On Saturday I was in the House of Commons ready to do what I have sought to do for over three years, and what Crawley residents have continually asked of me: to get Brexit done.
The Benn Act (known as the Surrender Act) was passed last month because opposition MPs, as well as many commentators, said that the Prime Minister could not negotiate a new agreement with the EU, and that an extension should be sought.
We were told a deal simply could not be done. We were told legislation was needed in the event the UK and EU could not secure a deal.
Last week, Boris Johnson announced that there was indeed a deal, and if Parliament would back it, it would essentially render the Benn Act as irrelevant. However, this was still not enough for those in the Labour Party whose real aim is to overturn the Brexit result which the people of Crawley voted for.
On Saturday the Commons chose not to give its backing to the Prime Minister and the deal he negotiated with the EU. Jeremy Corbyn’s Labour voted for more delay, more dithering, and more duplicity.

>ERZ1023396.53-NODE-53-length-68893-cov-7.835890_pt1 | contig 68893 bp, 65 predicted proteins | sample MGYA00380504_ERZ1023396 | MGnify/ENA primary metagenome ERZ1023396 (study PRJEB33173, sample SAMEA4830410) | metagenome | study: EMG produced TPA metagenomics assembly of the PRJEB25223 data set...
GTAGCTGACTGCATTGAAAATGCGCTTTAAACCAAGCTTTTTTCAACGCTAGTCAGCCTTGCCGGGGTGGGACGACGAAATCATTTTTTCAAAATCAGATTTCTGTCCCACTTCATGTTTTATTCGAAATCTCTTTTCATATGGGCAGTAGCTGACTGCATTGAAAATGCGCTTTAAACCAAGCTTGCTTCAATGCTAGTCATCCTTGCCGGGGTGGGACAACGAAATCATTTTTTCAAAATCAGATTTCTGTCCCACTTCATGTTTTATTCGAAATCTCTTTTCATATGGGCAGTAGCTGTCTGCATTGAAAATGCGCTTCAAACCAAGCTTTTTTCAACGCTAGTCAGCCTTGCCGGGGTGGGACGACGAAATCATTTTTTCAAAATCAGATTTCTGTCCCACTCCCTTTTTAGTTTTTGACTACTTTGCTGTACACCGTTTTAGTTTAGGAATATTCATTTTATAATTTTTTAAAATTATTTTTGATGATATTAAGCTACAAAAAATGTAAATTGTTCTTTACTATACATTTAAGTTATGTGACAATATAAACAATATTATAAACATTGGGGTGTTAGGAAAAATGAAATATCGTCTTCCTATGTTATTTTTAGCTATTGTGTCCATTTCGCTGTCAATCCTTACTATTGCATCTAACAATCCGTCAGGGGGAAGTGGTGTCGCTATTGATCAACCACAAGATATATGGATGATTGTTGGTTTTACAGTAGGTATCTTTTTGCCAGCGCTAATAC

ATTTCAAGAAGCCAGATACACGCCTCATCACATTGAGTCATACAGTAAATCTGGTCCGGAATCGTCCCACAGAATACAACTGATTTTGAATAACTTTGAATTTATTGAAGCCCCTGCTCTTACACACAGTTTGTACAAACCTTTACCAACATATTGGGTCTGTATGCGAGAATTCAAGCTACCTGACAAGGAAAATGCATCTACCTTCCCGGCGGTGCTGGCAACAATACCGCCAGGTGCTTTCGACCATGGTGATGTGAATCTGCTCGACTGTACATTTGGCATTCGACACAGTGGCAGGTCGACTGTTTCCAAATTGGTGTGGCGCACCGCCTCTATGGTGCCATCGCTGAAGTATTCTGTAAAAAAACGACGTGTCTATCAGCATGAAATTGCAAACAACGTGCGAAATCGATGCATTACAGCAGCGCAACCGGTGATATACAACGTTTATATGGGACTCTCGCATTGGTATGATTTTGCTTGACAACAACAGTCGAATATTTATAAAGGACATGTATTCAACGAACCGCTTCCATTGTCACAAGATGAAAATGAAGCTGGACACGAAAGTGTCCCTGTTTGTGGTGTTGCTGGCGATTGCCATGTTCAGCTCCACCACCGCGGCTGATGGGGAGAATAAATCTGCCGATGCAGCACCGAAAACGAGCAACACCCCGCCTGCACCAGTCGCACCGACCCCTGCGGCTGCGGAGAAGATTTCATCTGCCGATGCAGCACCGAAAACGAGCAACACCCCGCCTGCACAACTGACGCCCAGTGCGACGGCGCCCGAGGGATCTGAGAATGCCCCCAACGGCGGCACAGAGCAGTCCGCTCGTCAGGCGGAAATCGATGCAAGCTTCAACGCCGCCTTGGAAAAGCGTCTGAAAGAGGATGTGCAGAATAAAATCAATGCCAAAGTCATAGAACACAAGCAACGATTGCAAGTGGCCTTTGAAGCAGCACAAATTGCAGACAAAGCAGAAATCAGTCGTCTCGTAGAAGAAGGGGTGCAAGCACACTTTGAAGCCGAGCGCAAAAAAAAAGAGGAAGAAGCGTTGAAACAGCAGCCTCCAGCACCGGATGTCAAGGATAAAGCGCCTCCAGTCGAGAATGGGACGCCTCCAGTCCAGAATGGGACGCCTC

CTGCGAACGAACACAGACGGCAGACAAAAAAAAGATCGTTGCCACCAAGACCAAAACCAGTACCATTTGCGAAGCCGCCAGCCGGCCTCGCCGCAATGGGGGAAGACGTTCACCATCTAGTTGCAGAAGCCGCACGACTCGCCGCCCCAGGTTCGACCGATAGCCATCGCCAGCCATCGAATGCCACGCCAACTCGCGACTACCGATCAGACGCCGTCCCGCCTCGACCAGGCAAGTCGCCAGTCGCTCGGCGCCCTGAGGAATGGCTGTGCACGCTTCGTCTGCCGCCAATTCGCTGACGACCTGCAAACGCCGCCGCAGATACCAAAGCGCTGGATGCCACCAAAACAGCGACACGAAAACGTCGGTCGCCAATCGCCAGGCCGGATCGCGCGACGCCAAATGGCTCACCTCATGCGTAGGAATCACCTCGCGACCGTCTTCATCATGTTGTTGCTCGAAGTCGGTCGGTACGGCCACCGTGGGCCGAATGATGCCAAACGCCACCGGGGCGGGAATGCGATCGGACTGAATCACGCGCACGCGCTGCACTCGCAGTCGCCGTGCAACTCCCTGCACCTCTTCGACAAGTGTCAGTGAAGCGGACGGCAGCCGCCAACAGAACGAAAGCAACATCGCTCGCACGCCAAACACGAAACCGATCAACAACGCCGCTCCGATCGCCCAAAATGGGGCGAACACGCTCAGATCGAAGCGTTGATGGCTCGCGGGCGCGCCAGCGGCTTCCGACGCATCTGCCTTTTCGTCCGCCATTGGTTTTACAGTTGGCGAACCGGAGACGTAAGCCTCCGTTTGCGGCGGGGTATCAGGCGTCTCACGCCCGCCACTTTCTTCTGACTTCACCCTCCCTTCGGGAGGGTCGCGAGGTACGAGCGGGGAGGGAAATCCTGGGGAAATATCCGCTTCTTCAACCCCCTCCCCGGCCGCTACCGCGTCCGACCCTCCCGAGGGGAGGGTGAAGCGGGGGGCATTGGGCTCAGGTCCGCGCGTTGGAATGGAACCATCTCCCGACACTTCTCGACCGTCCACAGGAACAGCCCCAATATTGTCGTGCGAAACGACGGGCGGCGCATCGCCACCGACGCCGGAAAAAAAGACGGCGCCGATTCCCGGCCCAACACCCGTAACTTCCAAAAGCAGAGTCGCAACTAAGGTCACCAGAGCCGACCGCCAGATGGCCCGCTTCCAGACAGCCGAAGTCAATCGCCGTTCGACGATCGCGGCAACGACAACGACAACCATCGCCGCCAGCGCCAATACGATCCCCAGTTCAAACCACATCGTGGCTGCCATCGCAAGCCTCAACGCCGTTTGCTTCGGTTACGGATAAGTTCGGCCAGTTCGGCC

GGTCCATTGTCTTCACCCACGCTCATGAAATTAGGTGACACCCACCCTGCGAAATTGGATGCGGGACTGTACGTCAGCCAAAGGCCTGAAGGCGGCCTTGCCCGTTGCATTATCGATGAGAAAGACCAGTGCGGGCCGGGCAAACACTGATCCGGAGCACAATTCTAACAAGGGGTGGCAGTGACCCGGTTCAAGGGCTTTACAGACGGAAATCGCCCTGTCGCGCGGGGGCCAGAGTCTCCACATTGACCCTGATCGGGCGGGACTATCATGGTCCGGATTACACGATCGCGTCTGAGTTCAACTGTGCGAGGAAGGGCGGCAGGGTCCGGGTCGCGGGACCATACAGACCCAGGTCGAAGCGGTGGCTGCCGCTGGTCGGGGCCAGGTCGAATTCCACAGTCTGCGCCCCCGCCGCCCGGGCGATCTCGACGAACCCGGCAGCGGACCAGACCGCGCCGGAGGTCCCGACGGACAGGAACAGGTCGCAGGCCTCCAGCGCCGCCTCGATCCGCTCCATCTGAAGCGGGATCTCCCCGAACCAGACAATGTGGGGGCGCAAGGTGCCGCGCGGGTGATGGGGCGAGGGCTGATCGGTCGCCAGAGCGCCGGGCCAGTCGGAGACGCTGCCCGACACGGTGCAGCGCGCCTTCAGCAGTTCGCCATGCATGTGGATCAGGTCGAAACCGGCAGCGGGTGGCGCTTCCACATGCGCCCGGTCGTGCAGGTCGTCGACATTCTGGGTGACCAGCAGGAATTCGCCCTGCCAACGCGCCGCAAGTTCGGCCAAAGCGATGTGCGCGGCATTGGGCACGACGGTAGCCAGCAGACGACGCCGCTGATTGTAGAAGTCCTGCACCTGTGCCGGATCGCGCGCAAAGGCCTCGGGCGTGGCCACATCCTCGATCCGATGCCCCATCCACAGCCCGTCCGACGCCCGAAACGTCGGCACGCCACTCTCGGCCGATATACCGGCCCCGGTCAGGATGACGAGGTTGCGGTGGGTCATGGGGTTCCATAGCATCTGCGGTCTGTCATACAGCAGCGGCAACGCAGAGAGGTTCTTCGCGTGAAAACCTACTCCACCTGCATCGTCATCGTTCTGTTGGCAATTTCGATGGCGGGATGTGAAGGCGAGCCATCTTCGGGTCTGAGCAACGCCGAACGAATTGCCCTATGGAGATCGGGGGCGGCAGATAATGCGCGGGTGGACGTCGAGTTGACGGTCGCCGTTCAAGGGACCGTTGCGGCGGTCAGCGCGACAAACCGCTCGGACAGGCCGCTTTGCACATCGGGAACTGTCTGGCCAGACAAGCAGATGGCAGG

In contrast I joined Boris Johnson in the division lobbies against Oliver Letwin’s amendment which sought to wreck the progress which had been achieved.
Shortly before the vote the European Parliament’s Brexit Co-ordinator, Guy Verhofstadt, stated that it was “high time for a European Army”. Can this really be the sort of integration that opponents of Brexit are supporting? Or are they simply telling us to remain in the EU without realising the direction it is heading?
I am well aware that Crawley residents want Brexit done and move on to domestic priorities.
As part of the Prime Minister’s pledge to recruit 20,000 more police officers in the next three years, it has been confirmed that Sussex Police are aiming to take on over 120 new officers in the first year alone. Funding for schools in West Sussex is also going up by more than 5.6 per cent, with Crawley’s figure up to £82.8 million next year.
Henry Smith MP